Crows Do Something Really, Really Grim To Their Dead

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Rosie McCall 19 Jul 2018, 17:37

Get a gang of crows together and it's a murder. Perhaps then, it is not so surprising that individual crows can occasionally be spotted engaging in certain unsavory habits from time to time. Namely, shagging their dead.

We already know that crows display unusual behavior around corpses. They hold so-called "funerals", a practice that mostly involves a great deal of gathering, squawking, and flapping, and has more to do with recognizing potential threats than it does with grieving for the dead. Now, thanks to a study recently published in the journal Philosophical Transactions B, we also know they can be partial to a bit of necrophilia (or should that be ne-crow-philia?) 

Kaeli Swift, a PhD student at the School of Environmental and Forest Sciences at the University of Washington, first noticed this strange activity in 2015, while she was filming a crow funeral. As she explains on her blog, Corvid Research, a crow strutted up to the corpse before it mounted the body and started thrusting. One crew member asked if the crow was attempting some kind of CPR maneuver. Cute, but no.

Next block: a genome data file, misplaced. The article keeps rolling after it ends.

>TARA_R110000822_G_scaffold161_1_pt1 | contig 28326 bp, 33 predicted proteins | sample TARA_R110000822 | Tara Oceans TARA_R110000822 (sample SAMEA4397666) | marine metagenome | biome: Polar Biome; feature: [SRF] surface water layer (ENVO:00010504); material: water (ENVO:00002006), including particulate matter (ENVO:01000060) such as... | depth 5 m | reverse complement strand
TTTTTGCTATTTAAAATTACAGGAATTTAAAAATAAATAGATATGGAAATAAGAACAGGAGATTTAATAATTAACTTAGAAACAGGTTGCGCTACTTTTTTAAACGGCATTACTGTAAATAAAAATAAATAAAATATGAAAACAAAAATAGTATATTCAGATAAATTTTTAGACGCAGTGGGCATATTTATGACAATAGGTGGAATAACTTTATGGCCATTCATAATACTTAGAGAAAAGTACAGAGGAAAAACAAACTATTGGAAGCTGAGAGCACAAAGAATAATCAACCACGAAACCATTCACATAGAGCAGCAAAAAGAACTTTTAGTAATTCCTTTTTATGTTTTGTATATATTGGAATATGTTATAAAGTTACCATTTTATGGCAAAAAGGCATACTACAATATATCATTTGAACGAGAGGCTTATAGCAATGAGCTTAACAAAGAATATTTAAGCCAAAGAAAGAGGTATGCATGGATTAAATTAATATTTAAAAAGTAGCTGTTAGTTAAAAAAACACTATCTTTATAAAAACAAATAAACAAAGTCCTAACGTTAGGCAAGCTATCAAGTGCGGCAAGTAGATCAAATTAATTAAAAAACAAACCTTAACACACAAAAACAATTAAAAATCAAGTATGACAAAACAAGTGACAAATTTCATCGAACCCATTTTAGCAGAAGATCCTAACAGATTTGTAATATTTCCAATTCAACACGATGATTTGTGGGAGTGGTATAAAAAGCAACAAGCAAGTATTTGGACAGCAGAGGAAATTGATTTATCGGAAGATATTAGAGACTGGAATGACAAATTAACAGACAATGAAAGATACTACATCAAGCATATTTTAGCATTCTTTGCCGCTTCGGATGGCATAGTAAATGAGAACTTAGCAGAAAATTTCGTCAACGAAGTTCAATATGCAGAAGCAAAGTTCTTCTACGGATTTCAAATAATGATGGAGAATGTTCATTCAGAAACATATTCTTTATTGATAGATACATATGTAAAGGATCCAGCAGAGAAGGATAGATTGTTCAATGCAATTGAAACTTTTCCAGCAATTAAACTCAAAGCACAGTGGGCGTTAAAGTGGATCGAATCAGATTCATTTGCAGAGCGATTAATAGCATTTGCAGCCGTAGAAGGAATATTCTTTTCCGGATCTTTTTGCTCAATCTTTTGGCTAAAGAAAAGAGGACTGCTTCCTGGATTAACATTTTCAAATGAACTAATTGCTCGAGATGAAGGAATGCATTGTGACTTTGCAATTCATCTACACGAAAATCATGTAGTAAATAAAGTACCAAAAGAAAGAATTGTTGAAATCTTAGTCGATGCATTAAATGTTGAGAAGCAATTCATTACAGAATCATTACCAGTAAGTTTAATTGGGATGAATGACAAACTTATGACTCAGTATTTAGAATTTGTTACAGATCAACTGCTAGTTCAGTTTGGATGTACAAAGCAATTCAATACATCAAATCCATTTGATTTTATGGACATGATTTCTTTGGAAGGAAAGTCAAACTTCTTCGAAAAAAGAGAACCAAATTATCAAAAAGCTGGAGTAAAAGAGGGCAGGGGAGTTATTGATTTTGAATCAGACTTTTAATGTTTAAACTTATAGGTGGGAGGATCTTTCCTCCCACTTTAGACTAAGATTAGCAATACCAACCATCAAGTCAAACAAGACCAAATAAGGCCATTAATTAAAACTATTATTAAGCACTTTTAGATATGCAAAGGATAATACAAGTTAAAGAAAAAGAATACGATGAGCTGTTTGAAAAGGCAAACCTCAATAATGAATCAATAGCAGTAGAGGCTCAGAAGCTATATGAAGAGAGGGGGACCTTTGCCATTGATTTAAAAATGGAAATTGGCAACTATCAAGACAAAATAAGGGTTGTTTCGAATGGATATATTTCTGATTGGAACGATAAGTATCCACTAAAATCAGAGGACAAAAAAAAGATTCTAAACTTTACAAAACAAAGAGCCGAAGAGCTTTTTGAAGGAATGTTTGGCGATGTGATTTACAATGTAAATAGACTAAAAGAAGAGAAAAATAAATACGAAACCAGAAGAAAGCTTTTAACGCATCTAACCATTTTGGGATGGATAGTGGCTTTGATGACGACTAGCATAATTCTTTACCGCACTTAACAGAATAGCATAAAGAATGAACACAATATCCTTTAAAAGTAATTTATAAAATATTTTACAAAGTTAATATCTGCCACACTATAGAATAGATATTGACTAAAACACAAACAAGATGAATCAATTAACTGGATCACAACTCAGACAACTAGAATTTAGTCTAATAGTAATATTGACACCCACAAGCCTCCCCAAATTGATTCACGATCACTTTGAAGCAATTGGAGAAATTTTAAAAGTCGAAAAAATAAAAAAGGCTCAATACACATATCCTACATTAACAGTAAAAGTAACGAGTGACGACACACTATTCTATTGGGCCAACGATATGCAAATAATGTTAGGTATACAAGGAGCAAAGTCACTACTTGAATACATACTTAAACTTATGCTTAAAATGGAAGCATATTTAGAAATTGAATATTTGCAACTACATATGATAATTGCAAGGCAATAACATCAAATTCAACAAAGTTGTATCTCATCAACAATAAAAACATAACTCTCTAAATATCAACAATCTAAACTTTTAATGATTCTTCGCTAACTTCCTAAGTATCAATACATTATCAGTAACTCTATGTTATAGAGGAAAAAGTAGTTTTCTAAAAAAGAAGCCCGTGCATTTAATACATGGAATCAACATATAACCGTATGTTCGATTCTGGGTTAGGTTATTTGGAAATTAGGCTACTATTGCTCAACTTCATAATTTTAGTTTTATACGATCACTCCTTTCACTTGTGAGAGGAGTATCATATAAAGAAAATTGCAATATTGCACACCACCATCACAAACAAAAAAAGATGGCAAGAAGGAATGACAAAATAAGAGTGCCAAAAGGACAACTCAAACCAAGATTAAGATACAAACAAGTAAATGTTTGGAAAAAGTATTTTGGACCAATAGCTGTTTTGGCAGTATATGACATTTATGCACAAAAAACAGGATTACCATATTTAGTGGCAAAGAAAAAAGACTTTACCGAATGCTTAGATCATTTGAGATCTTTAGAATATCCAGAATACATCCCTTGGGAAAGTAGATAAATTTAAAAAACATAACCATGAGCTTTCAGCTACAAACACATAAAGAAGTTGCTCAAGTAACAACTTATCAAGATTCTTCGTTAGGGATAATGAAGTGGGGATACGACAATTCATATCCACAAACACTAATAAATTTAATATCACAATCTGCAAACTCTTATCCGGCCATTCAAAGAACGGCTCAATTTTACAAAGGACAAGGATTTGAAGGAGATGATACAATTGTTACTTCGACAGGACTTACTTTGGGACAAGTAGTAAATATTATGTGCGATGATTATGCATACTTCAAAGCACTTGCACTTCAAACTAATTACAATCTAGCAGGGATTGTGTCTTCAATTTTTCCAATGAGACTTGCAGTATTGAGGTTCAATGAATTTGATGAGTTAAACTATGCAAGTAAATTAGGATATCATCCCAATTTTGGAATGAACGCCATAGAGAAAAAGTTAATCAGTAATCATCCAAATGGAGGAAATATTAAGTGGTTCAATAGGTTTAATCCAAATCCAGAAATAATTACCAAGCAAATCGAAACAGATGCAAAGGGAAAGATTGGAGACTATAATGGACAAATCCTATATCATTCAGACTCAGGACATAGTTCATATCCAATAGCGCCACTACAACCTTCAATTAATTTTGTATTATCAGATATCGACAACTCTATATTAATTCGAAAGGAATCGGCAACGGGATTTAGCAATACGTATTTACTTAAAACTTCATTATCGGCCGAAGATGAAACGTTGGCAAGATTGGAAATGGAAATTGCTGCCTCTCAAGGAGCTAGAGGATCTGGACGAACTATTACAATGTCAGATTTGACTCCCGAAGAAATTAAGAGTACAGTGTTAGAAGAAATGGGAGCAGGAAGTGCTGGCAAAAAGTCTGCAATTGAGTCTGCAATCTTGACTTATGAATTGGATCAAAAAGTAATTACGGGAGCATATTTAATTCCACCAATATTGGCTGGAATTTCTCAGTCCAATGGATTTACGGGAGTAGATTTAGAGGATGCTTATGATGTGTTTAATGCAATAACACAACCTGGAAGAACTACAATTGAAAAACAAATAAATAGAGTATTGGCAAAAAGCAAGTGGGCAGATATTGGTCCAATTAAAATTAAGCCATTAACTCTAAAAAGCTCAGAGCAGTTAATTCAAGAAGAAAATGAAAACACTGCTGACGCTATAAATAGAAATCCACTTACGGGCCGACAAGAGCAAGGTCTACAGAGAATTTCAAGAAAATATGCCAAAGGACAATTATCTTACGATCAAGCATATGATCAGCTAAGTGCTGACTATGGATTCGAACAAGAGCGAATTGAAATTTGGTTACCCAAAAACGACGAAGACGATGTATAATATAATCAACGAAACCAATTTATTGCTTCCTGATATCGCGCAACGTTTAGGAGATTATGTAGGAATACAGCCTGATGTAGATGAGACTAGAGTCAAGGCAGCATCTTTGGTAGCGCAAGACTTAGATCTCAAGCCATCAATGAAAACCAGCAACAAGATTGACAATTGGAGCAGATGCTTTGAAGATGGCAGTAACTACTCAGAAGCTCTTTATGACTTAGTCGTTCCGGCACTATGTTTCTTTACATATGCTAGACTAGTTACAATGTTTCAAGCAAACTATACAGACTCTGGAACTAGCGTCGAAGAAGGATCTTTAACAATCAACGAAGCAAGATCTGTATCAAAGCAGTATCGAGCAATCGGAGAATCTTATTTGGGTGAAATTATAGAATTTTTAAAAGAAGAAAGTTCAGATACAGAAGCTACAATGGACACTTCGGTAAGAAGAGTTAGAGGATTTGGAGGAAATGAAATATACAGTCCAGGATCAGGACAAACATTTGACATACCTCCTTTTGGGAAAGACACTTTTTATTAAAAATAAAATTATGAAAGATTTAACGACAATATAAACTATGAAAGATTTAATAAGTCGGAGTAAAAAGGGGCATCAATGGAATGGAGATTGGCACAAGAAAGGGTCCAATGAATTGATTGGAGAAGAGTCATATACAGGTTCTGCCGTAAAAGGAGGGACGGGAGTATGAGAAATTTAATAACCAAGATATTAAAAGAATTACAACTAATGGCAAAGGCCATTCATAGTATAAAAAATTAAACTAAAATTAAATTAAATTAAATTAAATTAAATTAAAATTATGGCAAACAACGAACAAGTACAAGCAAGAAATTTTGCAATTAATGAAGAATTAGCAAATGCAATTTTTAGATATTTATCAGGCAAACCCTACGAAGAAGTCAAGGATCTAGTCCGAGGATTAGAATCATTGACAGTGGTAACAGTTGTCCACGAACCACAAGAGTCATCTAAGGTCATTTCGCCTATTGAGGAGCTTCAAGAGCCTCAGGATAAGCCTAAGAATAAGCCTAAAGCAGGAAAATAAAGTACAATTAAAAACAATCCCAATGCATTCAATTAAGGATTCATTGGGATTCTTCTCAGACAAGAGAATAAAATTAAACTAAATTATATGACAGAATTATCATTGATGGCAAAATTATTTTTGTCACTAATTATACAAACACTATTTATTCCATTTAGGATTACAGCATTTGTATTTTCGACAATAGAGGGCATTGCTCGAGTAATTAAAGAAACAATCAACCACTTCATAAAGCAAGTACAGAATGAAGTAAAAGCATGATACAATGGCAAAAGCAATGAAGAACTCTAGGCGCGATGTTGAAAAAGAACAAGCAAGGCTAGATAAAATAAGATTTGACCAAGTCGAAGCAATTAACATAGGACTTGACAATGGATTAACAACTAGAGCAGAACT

This single observation led to a 3-year-long study, whereby Swift would place a corpse of a taxidermied adult crow, juvenile crow, pigeon, or squirrel next to a pair of mating crows and wait to see their reaction.

"In all, I tested 309 individual pairs of crows; or in other words, once again I freaked out a lot of Seattle residents wondering why there was a woman with a camera, binoculars, and some dead animals loitering in front of their house for long periods of time," she explained.

In the vast majority of cases, the crows would caw from a distance or dive-bomb the corpse – as you might expect them to if they perceive a dead crow as a sign of danger. The researchers also noticed crows would more often approach the pigeons and the squirrels, animals they are more likely to eat.

But occasionally, things turned frisky. In 24 percent of cases, a crow would approach another crow's corpse and start pecking, touching, pulling, and/or dragging the corpse. Roughly 4 percent of the time, the crow would attempt to have sex with the corpse. 

Kaeli Swift

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